allareas of modern mathematics; perhaps Hilbert and von Neumann were the last to do so, back when mathematics wasn’t quite so large as it is today. On the other hand, one doesn’t have to know all this stuff directly; one can (and should!) work in collaboration with coauthors with complementary areas of expertise.)This little illustrated guide is fairly apt, I think: http://matt.might.net/articles/phd-school-in-pictures/

The relationship between age and productivity in mathematics is complicated; generally speaking, younger mathematicians have more energy, but older mathematicians have more experience, and it is not always clear which is more advantageous (although a collaboration between a senior mathematician and a junior one can be a particularly effective combination). I remember several times during my own PhD when I would spend an entire week trying to resolve some issue in my research project, trying various fruitless attacks for hours, until I would meet with my advisor, Eli Stein, who would listen for a few minutes and then go over to his filing cabinet to fish out an offprint of a paper where the authors encountered and resolved a similar problem, and hand it to me; after studying the offprint, I was usually able to figure out what to do (and move on to the next issue).

30 March, 2016 at 12:15 pm

ZoiTerence and anonymous, thank you very much for your comments :)

30 March, 2016 at 4:48 am

AnonymousYou are too young to be depressed! Look at me: I was born in a rural family in a poor 3rd world country and I heard of calculus for the first time when I was 25 years old! I am now 42 years old, working as a shoes seller, and I read math books in my free time just for the pleasure it causes on me (currently I am –slowly :-)– reading the classic “Lehrbuch der Topologie”).

There is a big difference in enjoying to learn and teach mathematics, and enjoying to do research in mathematics. Just for the sake of analogy: I know people that love to hear about the experimental discoveries of physicists, but would feel really no pleasure in working in experimental physics.

Maybe you need to discover what is that you really want to do. You should not be depressed with the activity you choose do in your life.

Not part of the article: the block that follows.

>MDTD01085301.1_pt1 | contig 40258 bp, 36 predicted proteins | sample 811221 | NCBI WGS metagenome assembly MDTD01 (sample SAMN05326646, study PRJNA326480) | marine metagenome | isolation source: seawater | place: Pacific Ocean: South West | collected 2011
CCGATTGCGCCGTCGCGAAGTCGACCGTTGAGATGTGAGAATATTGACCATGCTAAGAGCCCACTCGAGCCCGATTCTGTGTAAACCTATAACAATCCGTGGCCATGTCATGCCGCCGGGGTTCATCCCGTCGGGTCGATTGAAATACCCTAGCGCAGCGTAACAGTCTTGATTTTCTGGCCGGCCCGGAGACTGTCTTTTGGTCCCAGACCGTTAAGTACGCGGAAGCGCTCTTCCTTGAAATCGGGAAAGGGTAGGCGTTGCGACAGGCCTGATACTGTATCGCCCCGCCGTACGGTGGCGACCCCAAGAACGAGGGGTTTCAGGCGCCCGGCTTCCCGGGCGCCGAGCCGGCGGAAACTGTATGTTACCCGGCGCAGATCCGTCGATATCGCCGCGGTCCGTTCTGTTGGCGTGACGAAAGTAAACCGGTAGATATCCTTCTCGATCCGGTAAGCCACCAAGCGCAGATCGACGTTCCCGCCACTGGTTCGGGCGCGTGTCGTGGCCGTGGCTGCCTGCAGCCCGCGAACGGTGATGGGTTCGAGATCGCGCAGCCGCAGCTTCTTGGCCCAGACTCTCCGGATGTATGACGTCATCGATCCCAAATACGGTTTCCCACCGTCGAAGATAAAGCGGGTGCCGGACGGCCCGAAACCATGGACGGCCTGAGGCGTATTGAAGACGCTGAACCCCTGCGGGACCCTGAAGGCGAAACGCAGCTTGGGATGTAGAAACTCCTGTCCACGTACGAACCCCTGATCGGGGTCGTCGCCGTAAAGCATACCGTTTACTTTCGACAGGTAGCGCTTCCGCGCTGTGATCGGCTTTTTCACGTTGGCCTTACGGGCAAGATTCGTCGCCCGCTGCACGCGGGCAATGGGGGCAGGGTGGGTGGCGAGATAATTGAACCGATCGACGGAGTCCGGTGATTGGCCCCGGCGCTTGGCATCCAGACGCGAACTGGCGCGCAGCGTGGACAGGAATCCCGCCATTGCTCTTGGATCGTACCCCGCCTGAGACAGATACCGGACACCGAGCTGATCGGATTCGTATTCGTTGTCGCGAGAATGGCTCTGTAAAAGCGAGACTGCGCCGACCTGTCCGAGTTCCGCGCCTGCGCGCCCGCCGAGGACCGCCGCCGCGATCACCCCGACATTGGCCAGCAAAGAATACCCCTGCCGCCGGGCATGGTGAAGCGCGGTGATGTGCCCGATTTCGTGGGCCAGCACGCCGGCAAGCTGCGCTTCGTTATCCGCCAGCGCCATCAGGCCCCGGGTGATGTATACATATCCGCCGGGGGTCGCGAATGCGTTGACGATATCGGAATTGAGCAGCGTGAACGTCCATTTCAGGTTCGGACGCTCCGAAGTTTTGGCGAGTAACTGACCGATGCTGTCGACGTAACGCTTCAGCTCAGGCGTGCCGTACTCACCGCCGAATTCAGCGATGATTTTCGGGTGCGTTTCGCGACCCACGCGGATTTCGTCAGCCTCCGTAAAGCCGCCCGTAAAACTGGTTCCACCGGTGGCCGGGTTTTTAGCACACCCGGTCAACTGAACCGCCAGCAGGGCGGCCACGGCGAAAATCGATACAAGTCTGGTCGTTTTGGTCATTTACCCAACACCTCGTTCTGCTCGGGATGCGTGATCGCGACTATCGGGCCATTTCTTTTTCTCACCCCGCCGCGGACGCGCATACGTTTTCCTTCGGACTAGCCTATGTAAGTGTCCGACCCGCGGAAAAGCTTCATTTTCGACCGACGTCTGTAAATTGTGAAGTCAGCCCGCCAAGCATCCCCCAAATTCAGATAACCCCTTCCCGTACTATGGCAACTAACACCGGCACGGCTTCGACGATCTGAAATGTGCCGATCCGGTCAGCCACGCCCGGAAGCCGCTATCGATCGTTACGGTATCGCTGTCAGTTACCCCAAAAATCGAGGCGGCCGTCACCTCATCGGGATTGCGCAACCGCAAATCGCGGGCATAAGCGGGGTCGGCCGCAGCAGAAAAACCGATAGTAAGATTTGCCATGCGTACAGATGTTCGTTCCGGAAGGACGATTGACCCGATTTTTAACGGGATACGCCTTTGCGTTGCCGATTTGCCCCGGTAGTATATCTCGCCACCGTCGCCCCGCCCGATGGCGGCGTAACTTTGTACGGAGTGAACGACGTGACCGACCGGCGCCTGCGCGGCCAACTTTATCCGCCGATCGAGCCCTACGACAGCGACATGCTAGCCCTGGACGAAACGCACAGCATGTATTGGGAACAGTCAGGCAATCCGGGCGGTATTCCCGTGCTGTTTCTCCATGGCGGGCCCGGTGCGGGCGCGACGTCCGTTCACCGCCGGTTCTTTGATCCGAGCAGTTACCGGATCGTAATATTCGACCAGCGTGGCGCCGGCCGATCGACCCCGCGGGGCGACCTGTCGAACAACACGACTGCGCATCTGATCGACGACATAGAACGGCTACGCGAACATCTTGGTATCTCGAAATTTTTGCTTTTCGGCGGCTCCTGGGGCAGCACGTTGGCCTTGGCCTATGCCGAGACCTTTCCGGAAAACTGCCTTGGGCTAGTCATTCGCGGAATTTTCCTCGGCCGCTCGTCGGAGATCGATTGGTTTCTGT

By the way: very good exposition of the mathematical works of others is (or should be) really appreciated too. I feel that there are really few historians of mathematics nowadays! It is an activity of fundamental importance, but not highly valued in an era where most people (outside mathematics) only want money or fame. This should not discourage you. It’s a profession that can be a source of great happiness (I imagine). You are the only one who can possibly know what will make you happy.

Make your own decisions, choose patiently and wisely, and then enjoy happiness, young man.

30 March, 2016 at 10:20 am

arch1Zoi, Terry, and especially Anonymous, your comments made my day.

30 March, 2016 at 8:56 am

Not mentioned on The Aperiodical, March 2016 | The Aperiodical[…] has, as usual, written a post on his blog announcing the result, and the paper itself is on the arXiv, titled “Concatenation theorems for anti-Gowers-uniform […]

3 April, 2016 at 10:12 am

Pierre-Yves BienvenuHi Terry, looking at Theorem 1.3 of the paper, I wonder whether it could be possible to let the non-constant coefficients of the P_i be unbounded, something like a power (less than A) of log I’d guess. In view of Siegel-Walfisz, this works for k=2. For larger k, when I try to adapt the argument of Linear equations in primes, I run into trouble because the generalised von Neumann theorem seems to seriously require bounded coefficients (while other steps seem to be fine).

3 April, 2016 at 4:29 pm

Terence TaoThat’s a good question! If one uses existing techniques to try to control these patterns, one ends up wanting to control a Gowers norm of von Mangoldt or Mobius that is not the usual norm associated with the usual shift , but rather a Gowers box norm associated to a collection of shifts where each is polylogarithmic in size. Unfortunately, in this higher dimensional setting we don’t have a good inverse theorem that reduces everything to nilsequence type objects, so the linear equations in primes strategy doesn’t work, except in some special cases such as when all the are equal (which roughly speaking corresponds to the non-constant coefficients of the linear forms being large but equal to each other). One may have to somehow rework the linear equations in primes argument to rely less on nilsequences (e.g. using “soft” dual functions rather than “hard” nilsequences as the obstructions to uniformity), though I don’t know whether this can actually be done with current technology.

ADDED LATER: Actually, now that I think about it a bit more, I think the “clearing denominators” step in the older polynomial patterns paper of Tamar and myself should resolve this problem (in the linear pattern case, at least), controlling the aforementioned Gowers box norm by a Gowers uniformity norm based on a shift such as . (In that previous paper we needed to clear denominators to deal with some pesky -dependence in the shifts; here the enemy comes from terms of size rather than , but it seems the same method should work nevertheless.) The inverse theorem should control that in terms of nilsequences on arithmetic progressions at this polylogarithmic spacing , and the existing methods should be able to correlate Mobius with the nilsequences on these progressions by using the full power of Siegel-Walfisz. Might be a good project to hammer all this out…

p.s. Incidentally, in an appendix to a previous paper with Ford, Green, and Konyagin we did at least observe that the

constantterms in the linear equations in primes stuff can be made polylogarithmic in size. We didn’t do any clearing of denominators there though.11 April, 2016 at 6:58 am

MatjazGThe “{\o}” in “F{\o}lner sequence” should be

[Corrected, thanks – T.]7 August, 2017 at 1:10 am

AnonymousA “.” at the beginning of the last paragraph should be removed.

[Actually, that entire paragraph was not meant to be there, and is now deleted. -T.]